Interview with Tomasz Rut and Modern Luxury Vegas

By Kacie Whitman By Kacie Whitman | February 8, 2023 | Lifestyle Sponsored Post

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Please tell us about your education and first projects.

I got my Masters Degree from the Academy of Fine Arts in Conservation of Art in 1986, Warsaw, Poland. The same year I moved to the US and was offered a job at the famed Biltmore House in Asheville, NC. We used the House studio as a base and did numerous, large conservation projects throughout the East Coast. This included Smithsonian Institution, Library of Four Arts in Palm Beach, FL, New Jersey State House, Trenton, NJ and a charming Unitarian Church in Hampton Falls, just to give a few examples.

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Murals have been a traditional art form for centuries if not longer. What led you to devoting your career to figurative paintings like these?

The traditional mural is a “fresco” as we see in all Italian art. My paintings are oils on canvas that imitate that fresco quality. When I saw Pompeiian frescoes upon my trip to Italy, I saw something very special that I was awestruck by: the old, decayed images had a tremendous impact as they were and to me conveyed a very powerful message of old vs new, decay and decomposition vs beauty and structure.

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With a background in mural restoration projects for the Biltmore House and the Smithsonian Institution as well as other prestigious clients, why is it important to specifically preserve these artworks?

I’d let Art Historians answer that question.

Many of your figurative murals appear grand, historic and paint your subject in a powerful, center stage light. How do you approach a new project? Are there any particular details of your subject you enjoy including?

I use cameras and models. The lighting in my studio is rather constant and the backgrounds are invented. My goal is to show an interesting form of a body or bodies. I particularly enjoy painting hands and feet, which are more difficult than faces. Lately, I’ve focused on more complex anatomy like aging faces, covered with scars and wrinkles as in Clint Eastwood's portrait.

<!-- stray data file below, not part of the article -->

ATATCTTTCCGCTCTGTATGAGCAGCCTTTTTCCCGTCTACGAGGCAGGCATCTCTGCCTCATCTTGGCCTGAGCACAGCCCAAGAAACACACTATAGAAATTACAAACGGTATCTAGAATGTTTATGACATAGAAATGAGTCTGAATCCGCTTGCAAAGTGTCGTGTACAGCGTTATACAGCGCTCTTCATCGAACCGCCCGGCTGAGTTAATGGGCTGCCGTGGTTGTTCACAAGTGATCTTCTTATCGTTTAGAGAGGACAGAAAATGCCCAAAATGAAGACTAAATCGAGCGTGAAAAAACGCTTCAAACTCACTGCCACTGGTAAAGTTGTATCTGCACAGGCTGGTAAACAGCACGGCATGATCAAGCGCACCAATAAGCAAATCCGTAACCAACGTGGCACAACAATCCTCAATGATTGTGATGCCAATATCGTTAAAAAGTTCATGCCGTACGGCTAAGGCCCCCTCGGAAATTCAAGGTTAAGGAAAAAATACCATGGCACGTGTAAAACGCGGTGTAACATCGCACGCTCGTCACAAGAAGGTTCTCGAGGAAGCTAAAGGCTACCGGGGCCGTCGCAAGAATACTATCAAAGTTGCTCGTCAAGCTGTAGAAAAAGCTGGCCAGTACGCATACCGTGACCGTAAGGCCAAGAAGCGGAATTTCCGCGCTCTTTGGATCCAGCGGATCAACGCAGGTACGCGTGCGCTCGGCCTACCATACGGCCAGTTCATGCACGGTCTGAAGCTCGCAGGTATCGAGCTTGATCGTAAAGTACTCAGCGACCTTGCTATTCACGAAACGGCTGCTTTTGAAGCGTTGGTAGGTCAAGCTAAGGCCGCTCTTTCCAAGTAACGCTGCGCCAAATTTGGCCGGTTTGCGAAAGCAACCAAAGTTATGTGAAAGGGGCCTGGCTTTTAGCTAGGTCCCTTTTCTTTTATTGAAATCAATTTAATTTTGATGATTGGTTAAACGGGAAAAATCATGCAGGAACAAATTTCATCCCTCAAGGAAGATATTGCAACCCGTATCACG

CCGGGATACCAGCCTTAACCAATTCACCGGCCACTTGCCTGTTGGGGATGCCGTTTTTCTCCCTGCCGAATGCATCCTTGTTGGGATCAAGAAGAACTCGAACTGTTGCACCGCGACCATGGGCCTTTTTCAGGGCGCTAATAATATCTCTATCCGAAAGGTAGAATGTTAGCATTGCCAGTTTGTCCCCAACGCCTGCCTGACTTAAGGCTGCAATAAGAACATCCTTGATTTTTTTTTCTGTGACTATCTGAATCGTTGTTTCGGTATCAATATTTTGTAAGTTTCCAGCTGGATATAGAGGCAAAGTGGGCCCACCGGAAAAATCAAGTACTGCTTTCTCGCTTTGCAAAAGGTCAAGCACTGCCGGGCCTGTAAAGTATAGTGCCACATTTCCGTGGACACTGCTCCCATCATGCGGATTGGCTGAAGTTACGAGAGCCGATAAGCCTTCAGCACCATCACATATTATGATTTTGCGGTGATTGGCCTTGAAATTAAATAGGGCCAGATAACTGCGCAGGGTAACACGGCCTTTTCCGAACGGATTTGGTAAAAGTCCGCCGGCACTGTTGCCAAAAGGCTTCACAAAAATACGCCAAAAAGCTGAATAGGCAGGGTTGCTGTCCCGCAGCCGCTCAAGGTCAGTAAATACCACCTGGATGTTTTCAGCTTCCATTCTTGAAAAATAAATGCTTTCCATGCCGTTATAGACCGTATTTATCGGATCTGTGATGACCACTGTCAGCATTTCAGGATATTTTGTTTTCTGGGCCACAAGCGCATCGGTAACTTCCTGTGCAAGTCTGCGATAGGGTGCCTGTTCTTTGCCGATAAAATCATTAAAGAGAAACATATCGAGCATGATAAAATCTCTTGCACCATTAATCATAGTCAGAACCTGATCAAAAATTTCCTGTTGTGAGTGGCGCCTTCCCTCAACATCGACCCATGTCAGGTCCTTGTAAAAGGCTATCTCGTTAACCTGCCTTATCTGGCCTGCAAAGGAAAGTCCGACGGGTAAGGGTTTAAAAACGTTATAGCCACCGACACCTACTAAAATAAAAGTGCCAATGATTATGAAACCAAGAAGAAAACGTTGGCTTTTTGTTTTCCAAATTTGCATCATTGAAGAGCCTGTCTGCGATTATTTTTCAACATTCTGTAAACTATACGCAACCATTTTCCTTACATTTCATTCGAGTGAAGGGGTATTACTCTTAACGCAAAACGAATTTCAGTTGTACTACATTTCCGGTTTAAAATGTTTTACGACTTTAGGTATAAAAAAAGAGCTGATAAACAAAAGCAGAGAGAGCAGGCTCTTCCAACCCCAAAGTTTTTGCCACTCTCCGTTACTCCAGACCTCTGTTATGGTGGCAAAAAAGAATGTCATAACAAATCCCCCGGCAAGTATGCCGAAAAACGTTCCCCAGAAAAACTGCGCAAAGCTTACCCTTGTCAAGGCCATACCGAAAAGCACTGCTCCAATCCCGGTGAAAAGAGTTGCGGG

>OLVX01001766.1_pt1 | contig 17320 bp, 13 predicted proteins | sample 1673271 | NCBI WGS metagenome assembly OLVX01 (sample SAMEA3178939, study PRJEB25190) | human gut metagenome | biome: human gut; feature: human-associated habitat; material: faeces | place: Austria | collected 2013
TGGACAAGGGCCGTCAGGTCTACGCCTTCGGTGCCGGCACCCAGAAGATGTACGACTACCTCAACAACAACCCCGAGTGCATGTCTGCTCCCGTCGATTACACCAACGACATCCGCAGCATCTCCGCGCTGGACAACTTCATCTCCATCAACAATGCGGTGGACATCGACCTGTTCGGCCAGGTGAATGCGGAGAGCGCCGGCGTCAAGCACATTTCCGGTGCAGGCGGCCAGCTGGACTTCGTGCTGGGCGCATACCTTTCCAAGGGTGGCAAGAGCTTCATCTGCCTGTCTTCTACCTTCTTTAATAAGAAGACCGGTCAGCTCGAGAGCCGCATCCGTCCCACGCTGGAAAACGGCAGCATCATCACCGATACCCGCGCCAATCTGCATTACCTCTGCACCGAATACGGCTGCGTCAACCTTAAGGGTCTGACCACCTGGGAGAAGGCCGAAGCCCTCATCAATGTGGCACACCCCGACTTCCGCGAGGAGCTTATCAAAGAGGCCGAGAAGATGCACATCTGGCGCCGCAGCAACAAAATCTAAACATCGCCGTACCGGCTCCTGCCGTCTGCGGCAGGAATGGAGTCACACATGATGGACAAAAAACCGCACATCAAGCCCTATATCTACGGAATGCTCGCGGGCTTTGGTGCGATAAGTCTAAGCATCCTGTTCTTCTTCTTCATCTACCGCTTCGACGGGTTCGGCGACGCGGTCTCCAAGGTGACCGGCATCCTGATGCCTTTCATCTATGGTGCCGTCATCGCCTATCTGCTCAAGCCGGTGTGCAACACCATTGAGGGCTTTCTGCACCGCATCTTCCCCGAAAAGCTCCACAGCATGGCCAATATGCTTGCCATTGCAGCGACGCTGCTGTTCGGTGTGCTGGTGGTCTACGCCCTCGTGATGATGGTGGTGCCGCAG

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Your artwork has a classical nature with a contemporary touch. How do you balance these two contrasting art phenomenons?

I try to accentuate the contemporary nature of my models and somehow it works. My figures don’t wear classical tunics, but simple cloth. In the last few years, I’ve been painting almost entirely contemporary subject matter, like Pop and Hyperrealism, but even here one can see some reference to the decay and “disturbance” as in wrinkled photos or bubble wrapped animals.

One of my Collections is even named Classics United, where I juxtapose ancient classics with contemporary classical brand names in a humorous way. And another Collection is Classical Pop where antiquity is represented with Pop-art backgrounds.

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Robb Report magazine listed you as one of the most collectible living artists. Why do you think clients/fans appreciate collecting your artwork time again?

I do have many devoted collectors who have multiple paintings and limited editions. I suppose they’re looking for something other than Modern and Abstract art.

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Is there a dream subject you have yet to paint that you would like to in the near future?

I always have new ideas and there’s still plenty of leftover subject matter in the world I’ll stumble upon.

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